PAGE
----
But the theme of this series of blogs is Star Wars in the UK, so what was unique about the arrival of The Phantom Menace for UK fans that made it any different from the States or anywhere else? Well, for a start we got the film two months later in July, back in the days when Internet piracy was but a growing concern for the industry. UK website Phantom Mania was one of the sites behind an exodus of 3,500 British fans (myself included) who traveled to the States to see the film on 19 May, joining the infamous line of near 10,000 fans. Premiering on Leicester Square in July, the stars of the film were out and while critical acclaim for the film was thin on the ground, the public voted with their pocketbooks, making the film THE hit of 1999. Titan released a series of poster magazines (a welcome return reminiscent of the poster mags that accompanied Star Wars, Empire and Jedi), as well as releasing a series of UK reprints of Del Rey products that had hit US shelves back in late April. By this time Kenner had become a part of Hasbro and the European releases of the action figures were hitting the pegs — a wave of figures that would dominate stores for many months. On television, to coincide with the release of the film, many members of the cast and George Lucas himself spent a week on Channel 4’s The Big Breakfast, clearly enjoying themselves and the laid-back atmosphere of the show and for the better part of the summer TV ads were littered with Phantom-related trailers and TV spots. Cadbury released Star Wars chocolates, there were Jar Jar chewy sweets, Walkers crisps (Frito in the States) did a tie-in promotion, as did Pepsi and 7UP. Star Wars was everywhere.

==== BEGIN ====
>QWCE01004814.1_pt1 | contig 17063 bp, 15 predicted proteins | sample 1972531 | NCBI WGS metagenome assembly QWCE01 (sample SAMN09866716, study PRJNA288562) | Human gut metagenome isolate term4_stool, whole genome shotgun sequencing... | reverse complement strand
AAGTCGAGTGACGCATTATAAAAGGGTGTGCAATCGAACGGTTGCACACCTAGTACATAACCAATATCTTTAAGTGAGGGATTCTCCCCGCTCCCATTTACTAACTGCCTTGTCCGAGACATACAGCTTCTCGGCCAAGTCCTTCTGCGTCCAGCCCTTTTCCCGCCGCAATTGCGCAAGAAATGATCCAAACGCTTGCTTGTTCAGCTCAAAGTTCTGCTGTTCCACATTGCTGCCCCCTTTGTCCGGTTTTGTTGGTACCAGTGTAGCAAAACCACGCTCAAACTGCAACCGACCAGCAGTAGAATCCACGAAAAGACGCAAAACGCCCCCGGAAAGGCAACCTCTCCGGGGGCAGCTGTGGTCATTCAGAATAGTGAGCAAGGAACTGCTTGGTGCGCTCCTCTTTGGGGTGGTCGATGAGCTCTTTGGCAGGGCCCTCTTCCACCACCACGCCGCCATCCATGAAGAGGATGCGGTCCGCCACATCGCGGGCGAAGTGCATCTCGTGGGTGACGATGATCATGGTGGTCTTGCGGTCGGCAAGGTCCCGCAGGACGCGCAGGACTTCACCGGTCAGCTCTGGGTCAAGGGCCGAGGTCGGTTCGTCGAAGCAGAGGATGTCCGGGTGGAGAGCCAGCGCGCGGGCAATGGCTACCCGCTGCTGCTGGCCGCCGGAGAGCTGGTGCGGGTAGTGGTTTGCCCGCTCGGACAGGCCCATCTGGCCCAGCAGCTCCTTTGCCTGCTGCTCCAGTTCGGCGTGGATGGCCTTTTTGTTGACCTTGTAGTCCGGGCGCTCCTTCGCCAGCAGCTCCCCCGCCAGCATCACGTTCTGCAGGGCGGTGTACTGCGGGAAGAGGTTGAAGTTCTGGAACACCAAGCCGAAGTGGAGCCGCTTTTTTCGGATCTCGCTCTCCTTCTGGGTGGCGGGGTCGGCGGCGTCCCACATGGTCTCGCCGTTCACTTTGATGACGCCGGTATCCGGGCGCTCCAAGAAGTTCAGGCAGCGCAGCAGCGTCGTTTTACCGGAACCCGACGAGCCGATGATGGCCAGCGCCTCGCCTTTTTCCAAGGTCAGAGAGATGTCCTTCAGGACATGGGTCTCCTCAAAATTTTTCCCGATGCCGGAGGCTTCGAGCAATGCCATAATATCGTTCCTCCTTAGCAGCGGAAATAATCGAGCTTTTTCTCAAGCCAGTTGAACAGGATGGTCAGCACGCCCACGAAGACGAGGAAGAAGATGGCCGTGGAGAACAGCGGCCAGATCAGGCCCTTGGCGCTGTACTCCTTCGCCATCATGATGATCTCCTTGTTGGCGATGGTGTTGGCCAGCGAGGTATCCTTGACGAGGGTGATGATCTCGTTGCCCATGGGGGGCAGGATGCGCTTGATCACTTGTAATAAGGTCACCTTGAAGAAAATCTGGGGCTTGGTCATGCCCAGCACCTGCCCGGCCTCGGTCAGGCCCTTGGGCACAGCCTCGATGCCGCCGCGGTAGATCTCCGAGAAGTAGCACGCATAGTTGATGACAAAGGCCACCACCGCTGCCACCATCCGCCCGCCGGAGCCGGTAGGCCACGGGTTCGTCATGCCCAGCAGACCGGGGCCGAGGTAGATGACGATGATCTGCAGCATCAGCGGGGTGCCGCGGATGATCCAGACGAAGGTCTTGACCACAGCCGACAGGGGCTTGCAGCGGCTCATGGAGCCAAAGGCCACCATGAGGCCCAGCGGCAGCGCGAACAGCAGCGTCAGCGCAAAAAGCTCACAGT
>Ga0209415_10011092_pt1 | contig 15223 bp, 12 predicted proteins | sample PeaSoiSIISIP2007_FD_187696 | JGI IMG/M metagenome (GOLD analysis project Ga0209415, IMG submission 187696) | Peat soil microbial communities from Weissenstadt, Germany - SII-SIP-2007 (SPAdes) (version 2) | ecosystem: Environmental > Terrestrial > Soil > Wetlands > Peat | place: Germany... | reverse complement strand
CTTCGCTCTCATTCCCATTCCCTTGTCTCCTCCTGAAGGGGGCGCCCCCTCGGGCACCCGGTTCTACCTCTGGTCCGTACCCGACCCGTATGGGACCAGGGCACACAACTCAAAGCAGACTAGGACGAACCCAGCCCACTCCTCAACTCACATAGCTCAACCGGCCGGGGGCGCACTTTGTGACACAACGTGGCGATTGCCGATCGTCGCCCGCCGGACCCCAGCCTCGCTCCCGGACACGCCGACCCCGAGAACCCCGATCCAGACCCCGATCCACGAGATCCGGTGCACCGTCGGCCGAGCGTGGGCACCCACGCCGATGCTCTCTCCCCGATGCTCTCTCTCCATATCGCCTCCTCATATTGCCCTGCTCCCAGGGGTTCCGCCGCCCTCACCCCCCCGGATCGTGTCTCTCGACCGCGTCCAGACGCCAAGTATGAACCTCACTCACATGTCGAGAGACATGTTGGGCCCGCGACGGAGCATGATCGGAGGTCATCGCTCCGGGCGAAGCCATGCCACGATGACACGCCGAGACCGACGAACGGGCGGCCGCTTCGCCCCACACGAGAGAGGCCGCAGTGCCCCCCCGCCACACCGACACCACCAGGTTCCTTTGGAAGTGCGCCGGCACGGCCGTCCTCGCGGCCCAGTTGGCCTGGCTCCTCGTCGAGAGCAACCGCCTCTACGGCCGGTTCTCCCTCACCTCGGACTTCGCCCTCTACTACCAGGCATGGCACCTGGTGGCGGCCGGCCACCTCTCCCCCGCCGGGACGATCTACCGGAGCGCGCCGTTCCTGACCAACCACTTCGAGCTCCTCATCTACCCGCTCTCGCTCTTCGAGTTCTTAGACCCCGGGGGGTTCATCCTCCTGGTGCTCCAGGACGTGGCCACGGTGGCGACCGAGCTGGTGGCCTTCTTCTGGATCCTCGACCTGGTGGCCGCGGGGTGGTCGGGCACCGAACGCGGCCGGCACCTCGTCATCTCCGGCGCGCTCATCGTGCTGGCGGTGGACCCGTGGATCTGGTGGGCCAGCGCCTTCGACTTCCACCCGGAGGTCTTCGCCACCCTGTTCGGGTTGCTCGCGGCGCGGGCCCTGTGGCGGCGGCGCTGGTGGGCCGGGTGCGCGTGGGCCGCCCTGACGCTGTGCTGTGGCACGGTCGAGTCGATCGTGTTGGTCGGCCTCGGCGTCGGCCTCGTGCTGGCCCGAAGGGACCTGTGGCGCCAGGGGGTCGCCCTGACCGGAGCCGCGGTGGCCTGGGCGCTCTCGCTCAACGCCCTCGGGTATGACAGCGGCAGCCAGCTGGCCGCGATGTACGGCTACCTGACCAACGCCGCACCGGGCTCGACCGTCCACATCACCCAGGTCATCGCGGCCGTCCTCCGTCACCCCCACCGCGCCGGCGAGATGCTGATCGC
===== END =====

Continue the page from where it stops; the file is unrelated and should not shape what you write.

It’s common to see the unfairly negative reaction the first prequel engendered but rarely is it acknowledged what a game-changer it was for the blockbuster industry. Digital backlot, lead animated characters, digital editing, monstrous advances in CGI technology: all things brought to the fore by The Phantom Menace. At the 2000 Oscars, the film, nominated for three Academy Awards (Best Sound Editing, Best Visual Effects, and Best Sound Mixing) took home none, trumped by the flash-in-the-pan bravado of the Bullet Time effect from the year’s other great sci-fi epic The Matrix. On 3 April the film arrived on VHS in the UK, breaking records once again as stores opened at midnight to accommodate crowds, and on 16 October 2001 it became the first Star Wars film to hit DVD, once again smashing records. Dividing not only cinema goers but sci-fi and specifically Star Wars fans themselves, The Phantom Menace was a unique moment in movie history. One of the giants at the box office (and thanks to the 2012 re-release in 3D one of only a handful to gross north of $1 billion), it set the template for the two prequels that followed, made on a generous but tightly controlled budget, designed down to the last lick of paint, nail, and pixel to entertain.

Mark Newbold is the co-owner of and has been a contributor to Star Wars Insider since 2006. He also is the co-host alongside James Burns of the Radio 1138 podcast.